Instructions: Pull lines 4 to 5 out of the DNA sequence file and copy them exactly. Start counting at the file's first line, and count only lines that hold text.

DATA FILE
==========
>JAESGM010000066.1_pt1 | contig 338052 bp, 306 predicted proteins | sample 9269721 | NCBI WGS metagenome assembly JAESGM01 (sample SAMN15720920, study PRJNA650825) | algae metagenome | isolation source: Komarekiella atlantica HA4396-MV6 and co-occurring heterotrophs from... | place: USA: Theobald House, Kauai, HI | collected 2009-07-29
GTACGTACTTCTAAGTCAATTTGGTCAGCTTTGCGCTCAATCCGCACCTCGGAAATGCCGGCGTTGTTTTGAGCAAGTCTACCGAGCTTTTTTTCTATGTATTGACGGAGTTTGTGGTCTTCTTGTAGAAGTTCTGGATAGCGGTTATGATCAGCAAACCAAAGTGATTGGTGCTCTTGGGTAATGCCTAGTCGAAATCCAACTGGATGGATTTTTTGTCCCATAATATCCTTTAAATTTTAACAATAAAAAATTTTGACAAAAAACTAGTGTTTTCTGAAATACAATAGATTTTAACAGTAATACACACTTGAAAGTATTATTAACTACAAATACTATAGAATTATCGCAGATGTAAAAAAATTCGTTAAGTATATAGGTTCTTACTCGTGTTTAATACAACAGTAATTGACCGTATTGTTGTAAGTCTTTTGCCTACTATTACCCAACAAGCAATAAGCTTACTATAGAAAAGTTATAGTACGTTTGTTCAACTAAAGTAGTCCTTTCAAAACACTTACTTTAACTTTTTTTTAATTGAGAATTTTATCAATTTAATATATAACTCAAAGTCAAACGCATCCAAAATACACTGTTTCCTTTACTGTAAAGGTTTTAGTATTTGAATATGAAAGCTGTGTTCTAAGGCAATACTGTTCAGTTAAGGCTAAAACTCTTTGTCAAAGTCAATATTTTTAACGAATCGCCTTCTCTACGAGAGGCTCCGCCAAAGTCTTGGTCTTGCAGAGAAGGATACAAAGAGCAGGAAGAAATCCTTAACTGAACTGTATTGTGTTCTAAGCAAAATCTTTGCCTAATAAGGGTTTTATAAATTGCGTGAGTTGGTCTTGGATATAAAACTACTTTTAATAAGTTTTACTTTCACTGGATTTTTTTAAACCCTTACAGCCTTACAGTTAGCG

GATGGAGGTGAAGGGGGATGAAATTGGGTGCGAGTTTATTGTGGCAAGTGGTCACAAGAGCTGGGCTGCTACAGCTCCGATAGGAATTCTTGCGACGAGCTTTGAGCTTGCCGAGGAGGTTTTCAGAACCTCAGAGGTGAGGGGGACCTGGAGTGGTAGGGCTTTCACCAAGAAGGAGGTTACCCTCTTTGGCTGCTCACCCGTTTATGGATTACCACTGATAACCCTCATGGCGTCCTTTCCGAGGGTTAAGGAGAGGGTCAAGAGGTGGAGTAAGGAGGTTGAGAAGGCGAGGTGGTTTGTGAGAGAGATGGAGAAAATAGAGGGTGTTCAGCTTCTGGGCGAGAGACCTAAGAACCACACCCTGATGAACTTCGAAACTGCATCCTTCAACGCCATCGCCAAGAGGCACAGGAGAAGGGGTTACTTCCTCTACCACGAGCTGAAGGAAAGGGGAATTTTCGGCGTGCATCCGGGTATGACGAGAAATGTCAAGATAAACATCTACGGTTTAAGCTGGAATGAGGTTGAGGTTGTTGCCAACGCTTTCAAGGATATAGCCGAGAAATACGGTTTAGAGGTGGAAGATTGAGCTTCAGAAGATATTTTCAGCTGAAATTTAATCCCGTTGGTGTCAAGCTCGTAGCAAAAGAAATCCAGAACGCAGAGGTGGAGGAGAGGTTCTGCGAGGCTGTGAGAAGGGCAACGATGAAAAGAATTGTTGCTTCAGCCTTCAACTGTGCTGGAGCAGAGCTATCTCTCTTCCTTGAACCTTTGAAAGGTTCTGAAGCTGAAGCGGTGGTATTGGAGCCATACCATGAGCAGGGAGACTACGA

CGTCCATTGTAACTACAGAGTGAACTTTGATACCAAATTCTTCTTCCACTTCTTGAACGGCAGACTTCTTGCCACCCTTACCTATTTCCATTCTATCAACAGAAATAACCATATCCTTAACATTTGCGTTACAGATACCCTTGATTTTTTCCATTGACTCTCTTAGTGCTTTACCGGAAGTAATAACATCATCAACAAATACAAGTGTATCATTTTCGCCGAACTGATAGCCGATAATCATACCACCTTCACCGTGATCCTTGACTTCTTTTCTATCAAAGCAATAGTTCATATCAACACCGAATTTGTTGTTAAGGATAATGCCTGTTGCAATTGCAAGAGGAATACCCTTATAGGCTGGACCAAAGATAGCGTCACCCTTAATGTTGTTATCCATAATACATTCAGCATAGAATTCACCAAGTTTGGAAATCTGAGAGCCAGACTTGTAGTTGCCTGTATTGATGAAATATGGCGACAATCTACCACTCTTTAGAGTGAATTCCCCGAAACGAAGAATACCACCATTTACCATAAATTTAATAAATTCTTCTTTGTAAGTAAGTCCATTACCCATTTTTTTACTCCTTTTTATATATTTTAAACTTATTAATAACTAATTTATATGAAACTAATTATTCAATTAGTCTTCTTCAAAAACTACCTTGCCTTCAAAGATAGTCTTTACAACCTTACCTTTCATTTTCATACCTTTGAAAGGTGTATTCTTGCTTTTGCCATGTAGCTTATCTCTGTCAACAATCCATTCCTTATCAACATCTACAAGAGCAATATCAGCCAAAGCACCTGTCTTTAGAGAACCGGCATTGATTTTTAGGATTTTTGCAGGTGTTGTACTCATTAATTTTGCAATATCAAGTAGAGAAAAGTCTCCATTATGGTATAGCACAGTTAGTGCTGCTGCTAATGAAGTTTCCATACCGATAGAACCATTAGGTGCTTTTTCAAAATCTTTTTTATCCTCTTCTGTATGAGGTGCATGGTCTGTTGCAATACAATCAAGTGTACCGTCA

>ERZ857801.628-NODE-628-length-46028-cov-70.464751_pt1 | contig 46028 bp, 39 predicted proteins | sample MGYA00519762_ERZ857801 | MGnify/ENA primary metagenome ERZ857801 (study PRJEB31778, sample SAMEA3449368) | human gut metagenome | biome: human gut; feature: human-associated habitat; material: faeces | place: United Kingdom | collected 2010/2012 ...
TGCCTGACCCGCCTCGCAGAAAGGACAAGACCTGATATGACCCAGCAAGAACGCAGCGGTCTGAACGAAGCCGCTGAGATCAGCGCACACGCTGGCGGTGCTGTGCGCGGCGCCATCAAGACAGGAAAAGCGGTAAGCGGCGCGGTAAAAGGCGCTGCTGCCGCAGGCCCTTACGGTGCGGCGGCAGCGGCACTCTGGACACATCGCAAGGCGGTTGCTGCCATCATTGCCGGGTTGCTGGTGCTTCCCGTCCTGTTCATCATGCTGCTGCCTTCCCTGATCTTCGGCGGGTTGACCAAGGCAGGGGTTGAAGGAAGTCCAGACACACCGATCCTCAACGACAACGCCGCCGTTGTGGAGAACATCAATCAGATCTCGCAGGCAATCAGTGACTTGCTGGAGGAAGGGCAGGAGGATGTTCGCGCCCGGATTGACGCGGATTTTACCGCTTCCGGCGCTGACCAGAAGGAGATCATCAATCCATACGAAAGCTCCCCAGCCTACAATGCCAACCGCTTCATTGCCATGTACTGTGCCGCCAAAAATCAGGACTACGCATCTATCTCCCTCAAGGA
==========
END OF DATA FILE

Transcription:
CGTCCATTGTAACTACAGAGTGAACTTTGATACCAAATTCTTCTTCCACTTCTTGAACGGCAGACTTCTTGCCACCCTTACCTATTTCCATTCTATCAACAGAAATAACCATATCCTTAACATTTGCGTTACAGATACCCTTGATTTTTTCCATTGACTCTCTTAGTGCTTTACCGGAAGTAATAACATCATCAACAAATACAAGTGTATCATTTTCGCCGAACTGATAGCCGATAATCATACCACCTTCACCGTGATCCTTGACTTCTTTTCTATCAAAGCAATAGTTCATATCAACACCGAATTTGTTGTTAAGGATAATGCCTGTTGCAATTGCAAGAGGAATACCCTTATAGGCTGGACCAAAGATAGCGTCACCCTTAATGTTGTTATCCATAATACATTCAGCATAGAATTCACCAAGTTTGGAAATCTGAGAGCCAGACTTGTAGTTGCCTGTATTGATGAAATATGGCGACAATCTACCACTCTTTAGAGTGAATTCCCCGAAACGAAGAATACCACCATTTACCATAAATTTAATAAATTCTTCTTTGTAAGTAAGTCCATTACCCATTTTTTTACTCCTTTTTATATATTTTAAACTTATTAATAACTAATTTATATGAAACTAATTATTCAATTAGTCTTCTTCAAAAACTACCTTGCCTTCAAAGATAGTCTTTACAACCTTACCTTTCATTTTCATACCTTTGAAAGGTGTATTCTTGCTTTTGCCATGTAGCTTATCTCTGTCAACAATCCATTCCTTATCAACATCTACAAGAGCAATATCAGCCAAAGCACCTGTCTTTAGAGAACCGGCATTGATTTTTAGGATTTTTGCAGGTGTTGTACTCATTAATTTTGCAATATCAAGTAGAGAAAAGTCTCCATTATGGTATAGCACAGTTAGTGCTGCTGCTAATGAAGTTTCCATACCGATAGAACCATTAGGTGCTTTTTCAAAATCTTTTTTATCCTCTTCTGTATGAGGTGCATGGTCTGTTGCAATACAATCAAGTGTACCGTCA

>ERZ857801.628-NODE-628-length-46028-cov-70.464751_pt1 | contig 46028 bp, 39 predicted proteins | sample MGYA00519762_ERZ857801 | MGnify/ENA primary metagenome ERZ857801 (study PRJEB31778, sample SAMEA3449368) | human gut metagenome | biome: human gut; feature: human-associated habitat; material: faeces | place: United Kingdom | collected 2010/2012 ...